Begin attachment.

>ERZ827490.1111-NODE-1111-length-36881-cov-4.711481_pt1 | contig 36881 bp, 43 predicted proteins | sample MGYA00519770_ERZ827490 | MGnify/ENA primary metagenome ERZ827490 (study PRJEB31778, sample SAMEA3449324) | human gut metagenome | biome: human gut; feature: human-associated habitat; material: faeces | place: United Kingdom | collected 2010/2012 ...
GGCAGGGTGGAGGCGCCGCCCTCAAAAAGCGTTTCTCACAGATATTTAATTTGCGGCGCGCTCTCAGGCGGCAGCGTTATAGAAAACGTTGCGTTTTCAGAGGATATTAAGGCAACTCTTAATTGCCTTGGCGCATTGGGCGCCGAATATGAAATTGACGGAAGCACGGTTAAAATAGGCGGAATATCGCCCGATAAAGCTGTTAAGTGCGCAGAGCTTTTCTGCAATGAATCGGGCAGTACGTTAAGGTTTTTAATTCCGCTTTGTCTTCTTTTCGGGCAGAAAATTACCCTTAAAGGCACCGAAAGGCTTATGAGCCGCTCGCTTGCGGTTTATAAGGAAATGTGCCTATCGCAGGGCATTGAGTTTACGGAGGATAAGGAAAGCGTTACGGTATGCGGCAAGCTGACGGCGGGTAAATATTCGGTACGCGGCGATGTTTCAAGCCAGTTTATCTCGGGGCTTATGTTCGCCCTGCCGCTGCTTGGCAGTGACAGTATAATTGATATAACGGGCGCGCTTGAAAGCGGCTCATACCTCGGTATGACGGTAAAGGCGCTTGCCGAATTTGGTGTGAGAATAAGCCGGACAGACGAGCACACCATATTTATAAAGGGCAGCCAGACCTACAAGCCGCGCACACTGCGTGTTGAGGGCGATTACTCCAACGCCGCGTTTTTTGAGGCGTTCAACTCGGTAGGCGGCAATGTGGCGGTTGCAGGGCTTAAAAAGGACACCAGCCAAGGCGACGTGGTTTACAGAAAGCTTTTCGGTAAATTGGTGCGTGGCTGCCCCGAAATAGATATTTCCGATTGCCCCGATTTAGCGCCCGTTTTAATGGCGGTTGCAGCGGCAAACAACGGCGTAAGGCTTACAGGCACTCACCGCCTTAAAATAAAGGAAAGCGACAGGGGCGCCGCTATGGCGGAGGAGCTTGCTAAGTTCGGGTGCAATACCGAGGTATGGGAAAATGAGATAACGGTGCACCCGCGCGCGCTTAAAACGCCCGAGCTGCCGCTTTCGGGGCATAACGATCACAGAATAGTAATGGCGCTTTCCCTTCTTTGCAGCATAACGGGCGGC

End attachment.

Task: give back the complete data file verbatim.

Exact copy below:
>ERZ827490.1111-NODE-1111-length-36881-cov-4.711481_pt1 | contig 36881 bp, 43 predicted proteins | sample MGYA00519770_ERZ827490 | MGnify/ENA primary metagenome ERZ827490 (study PRJEB31778, sample SAMEA3449324) | human gut metagenome | biome: human gut; feature: human-associated habitat; material: faeces | place: United Kingdom | collected 2010/2012 ...
GGCAGGGTGGAGGCGCCGCCCTCAAAAAGCGTTTCTCACAGATATTTAATTTGCGGCGCGCTCTCAGGCGGCAGCGTTATAGAAAACGTTGCGTTTTCAGAGGATATTAAGGCAACTCTTAATTGCCTTGGCGCATTGGGCGCCGAATATGAAATTGACGGAAGCACGGTTAAAATAGGCGGAATATCGCCCGATAAAGCTGTTAAGTGCGCAGAGCTTTTCTGCAATGAATCGGGCAGTACGTTAAGGTTTTTAATTCCGCTTTGTCTTCTTTTCGGGCAGAAAATTACCCTTAAAGGCACCGAAAGGCTTATGAGCCGCTCGCTTGCGGTTTATAAGGAAATGTGCCTATCGCAGGGCATTGAGTTTACGGAGGATAAGGAAAGCGTTACGGTATGCGGCAAGCTGACGGCGGGTAAATATTCGGTACGCGGCGATGTTTCAAGCCAGTTTATCTCGGGGCTTATGTTCGCCCTGCCGCTGCTTGGCAGTGACAGTATAATTGATATAACGGGCGCGCTTGAAAGCGGCTCATACCTCGGTATGACGGTAAAGGCGCTTGCCGAATTTGGTGTGAGAATAAGCCGGACAGACGAGCACACCATATTTATAAAGGGCAGCCAGACCTACAAGCCGCGCACACTGCGTGTTGAGGGCGATTACTCCAACGCCGCGTTTTTTGAGGCGTTCAACTCGGTAGGCGGCAATGTGGCGGTTGCAGGGCTTAAAAAGGACACCAGCCAAGGCGACGTGGTTTACAGAAAGCTTTTCGGTAAATTGGTGCGTGGCTGCCCCGAAATAGATATTTCCGATTGCCCCGATTTAGCGCCCGTTTTAATGGCGGTTGCAGCGGCAAACAACGGCGTAAGGCTTACAGGCACTCACCGCCTTAAAATAAAGGAAAGCGACAGGGGCGCCGCTATGGCGGAGGAGCTTGCTAAGTTCGGGTGCAATACCGAGGTATGGGAAAATGAGATAACGGTGCACCCGCGCGCGCTTAAAACGCCCGAGCTGCCGCTTTCGGGGCATAACGATCACAGAATAGTAATGGCGCTTTCCCTTCTTTGCAGCATAACGGGCGGC